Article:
Arthritis sufferer, 29, speaks out on disability
Nearly a quarter of people of people in Great Britain admit they have a poor understanding of arthritis, the biggest cause of pain and disability in the UK.
The survey results have come just before national arthritis week, which runs from October 8 to 14.
Kate Lawson, 29, from Richmond was 26 when she was diagnosed with psoriatic arthritis, after seven years of unexplained pains.
She had to take a career break from her job at the civil service and has had operations on her jaw and both hips.
She said: “I’ve had to learn to live with the condition and handle the constant frustrations. It can also be frustrating that many people still believe the myth that arthritis only affects older people and having arthritis means just few aches and pains.”
She said she has tried to manage herself better and has gone back to college to study clinical nutrition.
One in six people in the UK are affected by arthritis and anyone at any age can be affected.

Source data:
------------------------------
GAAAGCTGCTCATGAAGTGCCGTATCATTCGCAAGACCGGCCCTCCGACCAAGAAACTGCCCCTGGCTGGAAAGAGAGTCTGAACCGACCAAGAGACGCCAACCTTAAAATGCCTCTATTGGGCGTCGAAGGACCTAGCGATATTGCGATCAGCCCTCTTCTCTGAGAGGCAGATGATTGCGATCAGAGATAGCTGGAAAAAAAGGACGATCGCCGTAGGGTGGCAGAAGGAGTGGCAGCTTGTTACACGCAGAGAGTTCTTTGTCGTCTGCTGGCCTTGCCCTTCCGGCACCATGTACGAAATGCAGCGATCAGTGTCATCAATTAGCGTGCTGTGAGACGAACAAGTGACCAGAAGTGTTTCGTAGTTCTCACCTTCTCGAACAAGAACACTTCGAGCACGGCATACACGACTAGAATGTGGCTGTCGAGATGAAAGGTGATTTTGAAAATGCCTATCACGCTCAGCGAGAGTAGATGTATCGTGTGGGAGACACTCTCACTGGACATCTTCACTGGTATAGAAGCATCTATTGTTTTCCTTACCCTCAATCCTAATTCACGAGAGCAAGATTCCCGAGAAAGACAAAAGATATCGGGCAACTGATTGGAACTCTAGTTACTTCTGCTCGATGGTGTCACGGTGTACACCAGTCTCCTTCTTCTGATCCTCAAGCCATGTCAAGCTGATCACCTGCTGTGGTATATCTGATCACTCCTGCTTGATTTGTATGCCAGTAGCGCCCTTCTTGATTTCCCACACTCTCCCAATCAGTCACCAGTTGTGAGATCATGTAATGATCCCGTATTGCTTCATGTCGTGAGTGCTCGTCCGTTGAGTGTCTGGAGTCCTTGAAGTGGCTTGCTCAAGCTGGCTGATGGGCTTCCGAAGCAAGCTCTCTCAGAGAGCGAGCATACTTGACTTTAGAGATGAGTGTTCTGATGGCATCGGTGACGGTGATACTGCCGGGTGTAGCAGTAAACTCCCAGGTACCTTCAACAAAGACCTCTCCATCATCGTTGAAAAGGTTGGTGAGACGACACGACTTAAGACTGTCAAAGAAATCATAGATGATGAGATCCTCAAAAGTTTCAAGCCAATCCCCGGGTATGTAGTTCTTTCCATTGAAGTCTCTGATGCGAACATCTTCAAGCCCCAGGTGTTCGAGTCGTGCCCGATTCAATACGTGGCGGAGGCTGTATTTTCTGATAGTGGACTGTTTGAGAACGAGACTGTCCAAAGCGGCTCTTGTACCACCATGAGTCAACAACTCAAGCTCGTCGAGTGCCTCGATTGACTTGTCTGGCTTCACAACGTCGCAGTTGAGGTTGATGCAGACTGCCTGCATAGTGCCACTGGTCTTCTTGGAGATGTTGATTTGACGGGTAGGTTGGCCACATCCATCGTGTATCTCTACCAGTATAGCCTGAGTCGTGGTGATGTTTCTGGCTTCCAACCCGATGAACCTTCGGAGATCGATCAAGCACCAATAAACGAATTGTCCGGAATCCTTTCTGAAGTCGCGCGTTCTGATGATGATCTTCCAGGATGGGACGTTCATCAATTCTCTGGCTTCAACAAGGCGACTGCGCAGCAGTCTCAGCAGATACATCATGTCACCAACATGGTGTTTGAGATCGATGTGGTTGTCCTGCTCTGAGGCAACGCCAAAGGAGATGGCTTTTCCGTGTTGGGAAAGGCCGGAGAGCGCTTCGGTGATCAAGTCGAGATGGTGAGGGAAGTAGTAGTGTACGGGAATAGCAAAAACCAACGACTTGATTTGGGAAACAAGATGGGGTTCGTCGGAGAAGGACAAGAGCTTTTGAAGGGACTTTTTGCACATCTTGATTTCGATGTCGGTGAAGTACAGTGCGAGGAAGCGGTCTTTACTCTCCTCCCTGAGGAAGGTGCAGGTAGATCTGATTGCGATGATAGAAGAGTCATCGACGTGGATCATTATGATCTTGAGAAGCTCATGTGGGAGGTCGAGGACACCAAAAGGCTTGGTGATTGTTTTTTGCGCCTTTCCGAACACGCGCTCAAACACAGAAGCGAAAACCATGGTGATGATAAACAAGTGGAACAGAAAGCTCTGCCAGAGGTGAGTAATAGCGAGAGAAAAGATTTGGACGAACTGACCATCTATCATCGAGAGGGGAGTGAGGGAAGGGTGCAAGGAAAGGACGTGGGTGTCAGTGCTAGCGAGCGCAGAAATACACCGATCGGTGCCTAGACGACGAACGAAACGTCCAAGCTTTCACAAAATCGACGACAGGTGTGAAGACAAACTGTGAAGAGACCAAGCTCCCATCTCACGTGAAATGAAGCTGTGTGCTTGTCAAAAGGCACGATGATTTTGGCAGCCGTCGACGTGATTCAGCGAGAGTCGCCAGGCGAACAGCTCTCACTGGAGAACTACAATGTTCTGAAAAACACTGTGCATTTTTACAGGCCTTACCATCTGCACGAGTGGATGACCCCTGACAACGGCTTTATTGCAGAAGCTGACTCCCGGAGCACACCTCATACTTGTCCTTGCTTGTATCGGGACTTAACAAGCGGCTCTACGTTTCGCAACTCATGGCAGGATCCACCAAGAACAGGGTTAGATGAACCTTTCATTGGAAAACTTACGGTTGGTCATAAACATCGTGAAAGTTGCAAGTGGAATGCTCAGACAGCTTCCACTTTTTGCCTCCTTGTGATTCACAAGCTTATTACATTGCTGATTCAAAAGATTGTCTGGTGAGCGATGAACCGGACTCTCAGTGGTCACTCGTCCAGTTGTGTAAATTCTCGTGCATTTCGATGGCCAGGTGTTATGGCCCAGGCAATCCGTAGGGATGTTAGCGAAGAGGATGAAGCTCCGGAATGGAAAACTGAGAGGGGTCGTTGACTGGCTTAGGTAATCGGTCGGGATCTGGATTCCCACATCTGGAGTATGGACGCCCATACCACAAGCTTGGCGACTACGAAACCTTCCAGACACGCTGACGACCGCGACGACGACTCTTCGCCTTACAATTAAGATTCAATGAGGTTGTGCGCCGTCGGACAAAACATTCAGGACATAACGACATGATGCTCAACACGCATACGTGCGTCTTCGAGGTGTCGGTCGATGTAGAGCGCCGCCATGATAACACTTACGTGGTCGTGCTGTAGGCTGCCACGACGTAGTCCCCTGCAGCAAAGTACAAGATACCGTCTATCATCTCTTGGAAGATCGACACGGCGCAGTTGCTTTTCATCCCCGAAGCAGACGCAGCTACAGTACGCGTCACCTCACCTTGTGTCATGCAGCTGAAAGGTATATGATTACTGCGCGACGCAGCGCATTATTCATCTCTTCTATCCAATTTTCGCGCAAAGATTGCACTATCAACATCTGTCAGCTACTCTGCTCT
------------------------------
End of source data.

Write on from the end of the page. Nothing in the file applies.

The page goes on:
Alan Silman, medical director at Arthritis Research UK, which conducted the survey, said a lot of people believed common arthritis myths, including the belief no is treatment available.
He said: “Early diagnosis and treatment can make a huge difference to the prognosis and outcome of inflammatory arthritis.
“There may be many people in the UK living with painful joints and reduced quality of life who have not consulted their GP and are not aware of the many treatments and self-help measures that could drastically relieve their pain.”
For more information about the common arthritis myths, treatments available and Arthritis Research UK’s National Arthritis Week visit nationalarthritisweek.org.uk.